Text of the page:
Editors Note: Before we get into this article, I wanted to apologize for not covering as much local news over the past month as I would have liked to. As many of you know, I just published my first full-length novel at the end of last month, along with a novella. The last editing push to get a novel ready for publication is a daunting process and took more of my time than anticipated. But now that I have that out of the way, it will be back to business as usual for the Colorado Switchblade.
Thanks for your patience
~Jason Van Tatenhove
Mike James first came to the Estes Valley on Father's Day weekend in mid-June last year. He came to work on several construction projects for local businesses. While he knew he would have no problem finding employment, he didn't know just how difficult it would be to find housing in Estes Park.
James now works as a bartender at a local restaurant. Instead of living in an apartment or house, he has been living out of the back of his vehicle.
He is no stranger to living out of his vehicle. But that option becomes much more difficult in a Colorado mountain town when the seasons change or one becomes ill.
Living out of his vehicle was much easier during the summer season.
“During the summer, I was on the road, my stuff in storage, and I took the things I needed to get through. It was summertime, and I didn't need much gear, so I did that and took the jobs. I just slept in my truck,” James said.
Most nights, he slept in the parking lots of job sites. He sometimes parked overnight in the lots of some of the larger hotels.
“I feel safe there; summertime is so busy you blend in. No one ever messes with you, so I did that,” James commented.
His daily routine consisted of waking up and heading to the Village Laundry, where a shower costs $6.00. He killed the hours before work by frequenting local businesses to meet new people. He would work his shift until early in the morning and find another safe parking lot to sleep in. The following day he would repeat this cycle.
James moved to Colorado to be closer to his eight-year-old daughter during the summer months. He often rented a campsite in Lyons so his daughter could visit him on the weekends.
He began looking for more permanent housing as summer approached fall. He had heard about the new Peak View workplace housing project, but he says the units were gone “just like that,” with a snap of his fingers to highlight the rapid unavailability of rentable spaces. He said It was also challenging to find housing because he had not established his Colorado residency yet.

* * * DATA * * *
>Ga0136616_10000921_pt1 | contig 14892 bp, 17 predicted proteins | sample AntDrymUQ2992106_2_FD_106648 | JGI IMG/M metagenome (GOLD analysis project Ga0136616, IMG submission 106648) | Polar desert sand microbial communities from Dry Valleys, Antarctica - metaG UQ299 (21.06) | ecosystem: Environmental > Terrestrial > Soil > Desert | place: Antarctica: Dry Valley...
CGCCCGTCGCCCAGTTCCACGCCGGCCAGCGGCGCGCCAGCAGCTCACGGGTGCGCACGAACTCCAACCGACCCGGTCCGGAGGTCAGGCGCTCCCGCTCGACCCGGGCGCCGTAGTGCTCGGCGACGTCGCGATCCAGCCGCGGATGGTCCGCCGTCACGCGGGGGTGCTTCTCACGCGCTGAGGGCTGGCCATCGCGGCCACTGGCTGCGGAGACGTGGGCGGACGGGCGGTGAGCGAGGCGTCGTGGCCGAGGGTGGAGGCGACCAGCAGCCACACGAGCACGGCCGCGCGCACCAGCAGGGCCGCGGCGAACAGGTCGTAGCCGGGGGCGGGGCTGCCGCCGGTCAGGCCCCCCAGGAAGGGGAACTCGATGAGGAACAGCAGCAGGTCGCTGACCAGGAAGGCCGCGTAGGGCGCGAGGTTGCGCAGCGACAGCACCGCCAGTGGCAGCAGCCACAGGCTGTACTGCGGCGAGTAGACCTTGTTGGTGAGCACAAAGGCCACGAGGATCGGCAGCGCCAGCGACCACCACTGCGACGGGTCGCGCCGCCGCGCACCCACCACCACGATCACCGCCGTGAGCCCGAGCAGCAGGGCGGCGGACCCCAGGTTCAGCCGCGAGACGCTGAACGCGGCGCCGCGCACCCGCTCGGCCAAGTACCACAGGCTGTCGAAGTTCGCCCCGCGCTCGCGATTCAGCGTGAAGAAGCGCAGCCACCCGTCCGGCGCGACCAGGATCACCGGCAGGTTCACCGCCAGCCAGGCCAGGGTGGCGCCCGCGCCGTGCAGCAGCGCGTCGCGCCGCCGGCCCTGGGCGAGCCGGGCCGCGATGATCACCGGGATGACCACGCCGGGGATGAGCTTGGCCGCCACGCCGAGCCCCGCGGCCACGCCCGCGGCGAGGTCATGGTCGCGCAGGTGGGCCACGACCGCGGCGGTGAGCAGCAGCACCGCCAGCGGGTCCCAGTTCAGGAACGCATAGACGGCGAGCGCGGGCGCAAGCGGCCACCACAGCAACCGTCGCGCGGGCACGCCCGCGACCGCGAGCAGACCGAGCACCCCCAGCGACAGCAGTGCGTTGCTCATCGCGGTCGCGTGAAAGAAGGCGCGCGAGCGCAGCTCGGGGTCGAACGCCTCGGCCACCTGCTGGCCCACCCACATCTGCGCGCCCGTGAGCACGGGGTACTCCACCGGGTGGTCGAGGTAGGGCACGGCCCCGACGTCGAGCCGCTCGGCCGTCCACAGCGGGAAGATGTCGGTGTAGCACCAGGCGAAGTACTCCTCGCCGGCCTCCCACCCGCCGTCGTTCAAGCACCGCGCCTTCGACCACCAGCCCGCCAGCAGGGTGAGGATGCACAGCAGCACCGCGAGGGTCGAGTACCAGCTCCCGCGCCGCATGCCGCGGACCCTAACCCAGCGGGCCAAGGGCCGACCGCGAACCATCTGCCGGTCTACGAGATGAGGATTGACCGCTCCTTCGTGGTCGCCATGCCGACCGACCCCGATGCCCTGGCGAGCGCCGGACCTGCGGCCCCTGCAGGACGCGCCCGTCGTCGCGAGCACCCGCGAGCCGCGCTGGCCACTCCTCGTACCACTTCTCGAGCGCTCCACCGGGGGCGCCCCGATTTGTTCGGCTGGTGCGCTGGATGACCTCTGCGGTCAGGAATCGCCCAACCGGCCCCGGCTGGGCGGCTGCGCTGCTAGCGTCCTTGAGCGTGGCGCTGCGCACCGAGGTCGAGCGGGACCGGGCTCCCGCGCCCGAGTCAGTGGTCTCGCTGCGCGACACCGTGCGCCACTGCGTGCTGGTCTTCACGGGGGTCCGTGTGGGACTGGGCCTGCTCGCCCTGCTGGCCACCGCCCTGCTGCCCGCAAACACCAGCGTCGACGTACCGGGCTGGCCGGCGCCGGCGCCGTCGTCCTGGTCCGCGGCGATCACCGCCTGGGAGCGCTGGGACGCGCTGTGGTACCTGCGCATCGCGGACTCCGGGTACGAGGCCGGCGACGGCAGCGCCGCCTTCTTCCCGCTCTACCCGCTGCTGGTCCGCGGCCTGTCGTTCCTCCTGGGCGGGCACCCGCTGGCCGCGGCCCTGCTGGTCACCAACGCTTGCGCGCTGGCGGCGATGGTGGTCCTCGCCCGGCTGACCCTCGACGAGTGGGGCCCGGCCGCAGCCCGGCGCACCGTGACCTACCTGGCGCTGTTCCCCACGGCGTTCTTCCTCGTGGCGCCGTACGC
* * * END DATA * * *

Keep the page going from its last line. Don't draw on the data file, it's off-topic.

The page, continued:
Once he experienced the reality of the housing situation in the Estes Valley, he says he was shocked.
“Coming up here, I was like: there are all these little places. But they don't rent out by the month; they want their money. I thought it would be easier to walk into a place and rent by the week. But, nope, it's 200 some dollars a night.”
Living out of his vehicle went well enough until COVID hit the area, and like many locals, James tested positive, sick, with no place to go.
“When I got sick, I was like what the f**k? It sucked. I had no support, no safety net.” It was August, and the town had an 18 to 20% positivity rate. James just ‘sucked it up’ for a few nights in his vehicle until he broke down and paid approximately $140 a night for six nights.
Luckily enough, James has recently secured housing by renting a room from his employer.
Like James, many employees come to Estes Park to work, thinking they will find a place to live here in the community. Unfortunately, workforce housing has been an issue here in Estes for a long time, going back at least several decades.
According to a press release from the Town of Estes Park that came out recently, the lack of workforce housing was enough of an issue that in 1968 the Trail-Gazette published an article stating “newcomers are challenged to find suitable, winterized apartments or homes that could be rented year-round.” The article explained the need for wintering-in tenants to vacate their homes prior to the summer season, when rental prices jumped or owners returned for the season.”